- Xavier de La Porte wrote a nice declaration of love to Wikipedia about a page from English version chronologically listing extinct languages. He indicates especially that the Internet is a dreamt place to preserve memory of these languages and to allow to read them and even to listen to them. A position that recalls an ongoing project of recording regional languages of France supported by Wikimedia France!
News of contributors
The Tremendous Wiktionary User Group (TWUG) has been officially approved by Wikimedia Foundation on October, 19th. This happy group, open to all, will allow a better promotion of Wiktionary within ecosystem of online collaborative projects, possible obtainment of grants, organization of gathering events of people contributing or supporting this project.
To celebrate the 3 million pages created on the French Wiktionary, it was suggested to organize a gathering in Paris.
Monthly permanences of Wiktionnaire continue each first Thursday of each month, in Lyon, France ! An event on Facebook has even been created to make sure not to forget! If you come in this region, do not hesitate to come!
On October 29th, board of trustees of French association for promoting of projects, Wikimédia France, a chapter of Wikimedia Foundation, has been partly renewed by its 303 members. One of the Actualités writer, conference speaker about Wiktionary and local contact of Lyon's group was candidate in order to defend Wiktionary point of view, but he has not been elected. However, this candidature has highlighted the growing importance of "small projects" that are too often in the shadow of Wikipedia, and even ignored by most of people.
From mid-September to mid-October (from September 20 to October 20) (Two updates have been merged)
- 9,687 entries have been added to French. Now, there are 333,625 lemmas and 489,833 definitions.
The three other languages that have had the most entries added are Northern Sami (+ 8,603 entries), Italian (+ 1,210 entries) and Czech (+ 462 entries).
Note that in the following paragraph, language names are approximated translations from French; if you wish to correct translations of any of these names, you are welcome to edit this page. New languages within the project are: Binumarien (+1), Burgundian (+1) and Weri (+1).
21,222 pages were added in October, in at least 76 languages!
- There are 29,637 illustration media (pictures and videos) in the Wiktionnaire articles, meaning 2,965 more than last month. But in fact no, we just additionally took into account the [[fichier: link this time. In reality it is 103 (which is still awesome!).
- The Wiktionnaire crossed the 3 million pages threshold on October, 10th 2016. The 3,000,000th page is atsalugpiaq, a central yupik word meaning cloudberry, which definition was on Wiktionnaire home page for several months.
Dictionary of the month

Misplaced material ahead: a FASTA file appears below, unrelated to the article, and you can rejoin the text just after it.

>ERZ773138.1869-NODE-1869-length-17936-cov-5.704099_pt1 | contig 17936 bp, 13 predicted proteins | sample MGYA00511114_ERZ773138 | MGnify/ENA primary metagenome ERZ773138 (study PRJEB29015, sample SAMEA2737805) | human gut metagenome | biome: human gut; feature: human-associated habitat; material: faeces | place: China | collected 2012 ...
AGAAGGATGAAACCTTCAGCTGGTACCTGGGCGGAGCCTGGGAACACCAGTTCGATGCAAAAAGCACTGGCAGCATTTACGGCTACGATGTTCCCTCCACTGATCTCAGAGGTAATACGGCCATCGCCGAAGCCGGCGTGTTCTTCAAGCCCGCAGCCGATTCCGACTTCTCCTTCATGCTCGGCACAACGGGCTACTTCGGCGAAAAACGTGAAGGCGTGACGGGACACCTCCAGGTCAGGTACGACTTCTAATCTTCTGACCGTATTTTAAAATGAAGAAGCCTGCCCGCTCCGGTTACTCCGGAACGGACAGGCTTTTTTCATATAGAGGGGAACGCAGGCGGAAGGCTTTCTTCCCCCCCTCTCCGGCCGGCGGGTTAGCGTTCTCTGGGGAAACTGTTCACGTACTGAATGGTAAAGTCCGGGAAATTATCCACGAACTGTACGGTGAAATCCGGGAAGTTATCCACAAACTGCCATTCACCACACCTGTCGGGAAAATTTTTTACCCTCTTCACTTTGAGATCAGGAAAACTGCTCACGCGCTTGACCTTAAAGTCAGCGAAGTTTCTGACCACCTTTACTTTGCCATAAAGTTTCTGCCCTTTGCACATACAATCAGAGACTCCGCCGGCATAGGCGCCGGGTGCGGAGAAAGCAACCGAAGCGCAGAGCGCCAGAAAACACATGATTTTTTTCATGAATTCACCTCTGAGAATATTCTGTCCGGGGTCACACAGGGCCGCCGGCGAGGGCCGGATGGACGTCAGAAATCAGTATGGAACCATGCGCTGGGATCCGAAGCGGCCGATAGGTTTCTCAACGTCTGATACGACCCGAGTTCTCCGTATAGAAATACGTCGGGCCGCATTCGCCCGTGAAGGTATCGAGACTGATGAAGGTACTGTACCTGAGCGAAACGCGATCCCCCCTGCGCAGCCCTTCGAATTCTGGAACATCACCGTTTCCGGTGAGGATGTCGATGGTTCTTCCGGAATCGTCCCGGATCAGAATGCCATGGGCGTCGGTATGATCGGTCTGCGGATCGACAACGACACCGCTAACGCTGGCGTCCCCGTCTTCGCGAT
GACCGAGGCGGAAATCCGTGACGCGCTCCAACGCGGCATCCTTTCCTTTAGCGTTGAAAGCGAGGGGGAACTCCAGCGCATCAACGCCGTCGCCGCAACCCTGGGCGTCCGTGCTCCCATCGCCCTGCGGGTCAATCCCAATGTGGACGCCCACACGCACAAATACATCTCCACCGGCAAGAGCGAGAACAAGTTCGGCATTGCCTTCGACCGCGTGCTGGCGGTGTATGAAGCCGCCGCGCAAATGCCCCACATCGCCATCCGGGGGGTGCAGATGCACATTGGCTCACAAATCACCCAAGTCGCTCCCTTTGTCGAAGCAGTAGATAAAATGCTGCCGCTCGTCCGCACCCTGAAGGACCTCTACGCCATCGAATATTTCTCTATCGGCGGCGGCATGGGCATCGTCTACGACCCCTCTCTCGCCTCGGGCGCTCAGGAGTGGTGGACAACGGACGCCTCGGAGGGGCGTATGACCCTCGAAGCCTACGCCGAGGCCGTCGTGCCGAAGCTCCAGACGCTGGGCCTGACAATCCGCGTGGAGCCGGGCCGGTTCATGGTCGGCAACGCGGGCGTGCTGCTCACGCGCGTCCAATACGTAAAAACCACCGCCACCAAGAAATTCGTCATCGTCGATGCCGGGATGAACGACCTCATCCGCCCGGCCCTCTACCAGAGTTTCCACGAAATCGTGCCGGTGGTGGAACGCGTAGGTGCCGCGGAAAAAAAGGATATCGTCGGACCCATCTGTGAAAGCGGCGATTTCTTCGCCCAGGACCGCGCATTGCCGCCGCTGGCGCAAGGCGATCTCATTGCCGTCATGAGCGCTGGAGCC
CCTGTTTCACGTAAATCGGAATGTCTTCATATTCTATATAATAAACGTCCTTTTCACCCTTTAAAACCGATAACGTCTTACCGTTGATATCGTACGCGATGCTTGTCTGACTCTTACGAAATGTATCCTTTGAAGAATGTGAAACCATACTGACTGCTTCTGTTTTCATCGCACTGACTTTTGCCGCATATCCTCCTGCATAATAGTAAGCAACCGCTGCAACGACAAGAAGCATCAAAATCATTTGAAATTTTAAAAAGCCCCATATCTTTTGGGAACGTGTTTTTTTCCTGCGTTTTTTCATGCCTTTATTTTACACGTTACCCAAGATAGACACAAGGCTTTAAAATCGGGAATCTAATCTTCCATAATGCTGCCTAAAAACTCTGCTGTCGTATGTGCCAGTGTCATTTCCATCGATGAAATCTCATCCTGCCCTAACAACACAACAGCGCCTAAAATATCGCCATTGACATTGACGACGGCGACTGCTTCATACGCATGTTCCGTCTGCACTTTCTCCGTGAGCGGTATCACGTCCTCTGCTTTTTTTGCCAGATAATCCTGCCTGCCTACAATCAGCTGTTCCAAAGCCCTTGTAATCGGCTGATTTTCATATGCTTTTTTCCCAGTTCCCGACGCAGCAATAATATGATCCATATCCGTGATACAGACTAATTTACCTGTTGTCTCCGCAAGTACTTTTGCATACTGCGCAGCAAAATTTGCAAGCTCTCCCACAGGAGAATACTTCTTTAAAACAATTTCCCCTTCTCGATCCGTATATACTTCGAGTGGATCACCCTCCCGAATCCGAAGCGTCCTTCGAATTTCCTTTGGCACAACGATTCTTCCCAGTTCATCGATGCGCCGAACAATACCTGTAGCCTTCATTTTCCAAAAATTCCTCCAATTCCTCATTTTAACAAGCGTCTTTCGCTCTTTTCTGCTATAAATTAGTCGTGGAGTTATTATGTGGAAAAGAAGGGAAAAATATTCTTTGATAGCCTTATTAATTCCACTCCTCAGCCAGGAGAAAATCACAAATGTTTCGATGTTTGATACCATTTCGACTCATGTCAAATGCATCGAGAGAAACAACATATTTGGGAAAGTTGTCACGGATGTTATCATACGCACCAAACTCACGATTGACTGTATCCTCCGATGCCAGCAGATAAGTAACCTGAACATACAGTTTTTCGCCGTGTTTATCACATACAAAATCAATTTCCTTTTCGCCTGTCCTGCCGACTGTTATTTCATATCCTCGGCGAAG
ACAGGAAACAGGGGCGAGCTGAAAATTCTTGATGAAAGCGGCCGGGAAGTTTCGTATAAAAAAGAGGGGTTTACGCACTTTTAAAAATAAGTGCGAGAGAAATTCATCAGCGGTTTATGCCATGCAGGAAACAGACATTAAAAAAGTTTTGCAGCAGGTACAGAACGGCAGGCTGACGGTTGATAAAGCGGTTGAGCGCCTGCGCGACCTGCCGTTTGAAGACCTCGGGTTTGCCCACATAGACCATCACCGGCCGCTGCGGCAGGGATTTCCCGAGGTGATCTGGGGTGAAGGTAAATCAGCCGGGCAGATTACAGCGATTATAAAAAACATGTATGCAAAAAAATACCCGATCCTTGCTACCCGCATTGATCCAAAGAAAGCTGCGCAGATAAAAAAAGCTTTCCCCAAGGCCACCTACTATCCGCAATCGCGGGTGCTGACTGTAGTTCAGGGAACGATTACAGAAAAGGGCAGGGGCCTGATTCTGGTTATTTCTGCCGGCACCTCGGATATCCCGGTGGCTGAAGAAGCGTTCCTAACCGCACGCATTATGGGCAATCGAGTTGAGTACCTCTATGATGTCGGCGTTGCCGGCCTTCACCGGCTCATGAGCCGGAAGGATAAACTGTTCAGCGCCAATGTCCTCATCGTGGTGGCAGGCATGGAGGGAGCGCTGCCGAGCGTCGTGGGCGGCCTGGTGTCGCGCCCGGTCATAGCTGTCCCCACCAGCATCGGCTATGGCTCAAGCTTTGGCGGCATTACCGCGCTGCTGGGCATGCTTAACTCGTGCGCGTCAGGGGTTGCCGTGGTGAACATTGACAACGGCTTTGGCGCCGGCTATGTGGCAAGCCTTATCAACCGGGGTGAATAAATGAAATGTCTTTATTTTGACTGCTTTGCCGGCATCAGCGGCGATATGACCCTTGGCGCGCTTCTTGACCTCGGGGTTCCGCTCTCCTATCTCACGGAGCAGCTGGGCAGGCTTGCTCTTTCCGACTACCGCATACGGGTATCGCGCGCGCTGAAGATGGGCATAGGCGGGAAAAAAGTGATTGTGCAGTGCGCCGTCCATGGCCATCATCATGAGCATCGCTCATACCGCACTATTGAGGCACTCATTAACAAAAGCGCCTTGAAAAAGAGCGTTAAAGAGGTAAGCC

- Agnès Bouët, Stanislas Crouzier, Jacques Montégut, Jean Marmarot, Dénominations régionales et locales des herbes des champs, Éditions ACTA, 149 rue de Bercy, Paris, 1981 ISBN 2-85794-013-0
The document Dénominations régionales et locales des herbes des champs is quite a strange thing. It is not strictly a dictionary but a lexicon (or a glossary); it was written by agronomists, for agronomists. At the beginning of the adventure of its redaction, a request from Stanislas Crouzier, president of the Fédération nationale des agriculteurs multiplicateurs de semences (known under the name of F.N.A.M.S.) that gathers a group with Jacques Montégut, professor at the École nationale supérieure d’horticulture (E.N.S.H.) of Versailles, pope of weed science in France and Jean Marmarot, scientific publisher at the Association de Coordination Technique Agricole (A.C.T.A.). The scientific coordination was given to Agnès Bouët, agronomist engineer.
With the modernization of french agriculture and the use of new techniques promoted by technicians and engineers from every part of France, we came across the finding drafted by S. Crouzier:
|When a famer contacts someone who is qualified to guide him in the fight against weed, he often calls each of them by a local name [...] very often unknown of his interlocutor.|
A protocol of investigation on the field was implemented to gather as many local names as possible, attached to the corresponding botanic name. A list of 103 species (amongst about 3500 vascular vegetals counted in the France flora) of the most frequent or most nocive ones was created.
The investigation was launched during summer 1980 with 367 agricultural organisms and education institutions; 201 answers were collected by the end of 1980, which enabled to cover all of the metropolitan French territory.
The edition was published in december 1981 (especially for the respondents) and, in march 1982, a reissue was (freely) broadcasted by a phytosanitary products company.